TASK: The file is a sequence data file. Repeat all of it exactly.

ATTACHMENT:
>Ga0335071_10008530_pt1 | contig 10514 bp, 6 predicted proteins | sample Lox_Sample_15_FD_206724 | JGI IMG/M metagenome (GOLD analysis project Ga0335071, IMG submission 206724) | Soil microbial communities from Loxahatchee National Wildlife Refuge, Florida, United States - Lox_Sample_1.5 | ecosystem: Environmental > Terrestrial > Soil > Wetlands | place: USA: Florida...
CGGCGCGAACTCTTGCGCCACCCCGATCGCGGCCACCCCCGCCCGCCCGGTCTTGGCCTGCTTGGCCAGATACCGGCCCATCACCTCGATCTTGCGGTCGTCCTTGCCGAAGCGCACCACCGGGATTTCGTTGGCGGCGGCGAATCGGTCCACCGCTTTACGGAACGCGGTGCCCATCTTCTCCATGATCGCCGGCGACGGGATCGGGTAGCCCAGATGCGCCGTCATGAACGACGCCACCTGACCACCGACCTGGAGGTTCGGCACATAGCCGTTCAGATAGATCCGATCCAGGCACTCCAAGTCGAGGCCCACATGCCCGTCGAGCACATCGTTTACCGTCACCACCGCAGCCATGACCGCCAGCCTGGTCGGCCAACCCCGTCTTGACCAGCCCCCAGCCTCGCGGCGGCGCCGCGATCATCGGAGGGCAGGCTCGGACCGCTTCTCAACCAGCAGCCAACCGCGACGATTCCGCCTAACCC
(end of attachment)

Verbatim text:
>Ga0335071_10008530_pt1 | contig 10514 bp, 6 predicted proteins | sample Lox_Sample_15_FD_206724 | JGI IMG/M metagenome (GOLD analysis project Ga0335071, IMG submission 206724) | Soil microbial communities from Loxahatchee National Wildlife Refuge, Florida, United States - Lox_Sample_1.5 | ecosystem: Environmental > Terrestrial > Soil > Wetlands | place: USA: Florida...
CGGCGCGAACTCTTGCGCCACCCCGATCGCGGCCACCCCCGCCCGCCCGGTCTTGGCCTGCTTGGCCAGATACCGGCCCATCACCTCGATCTTGCGGTCGTCCTTGCCGAAGCGCACCACCGGGATTTCGTTGGCGGCGGCGAATCGGTCCACCGCTTTACGGAACGCGGTGCCCATCTTCTCCATGATCGCCGGCGACGGGATCGGGTAGCCCAGATGCGCCGTCATGAACGACGCCACCTGACCACCGACCTGGAGGTTCGGCACATAGCCGTTCAGATAGATCCGATCCAGGCACTCCAAGTCGAGGCCCACATGCCCGTCGAGCACATCGTTTACCGTCACCACCGCAGCCATGACCGCCAGCCTGGTCGGCCAACCCCGTCTTGACCAGCCCCCAGCCTCGCGGCGGCGCCGCGATCATCGGAGGGCAGGCTCGGACCGCTTCTCAACCAGCAGCCAACCGCGACGATTCCGCCTAACCC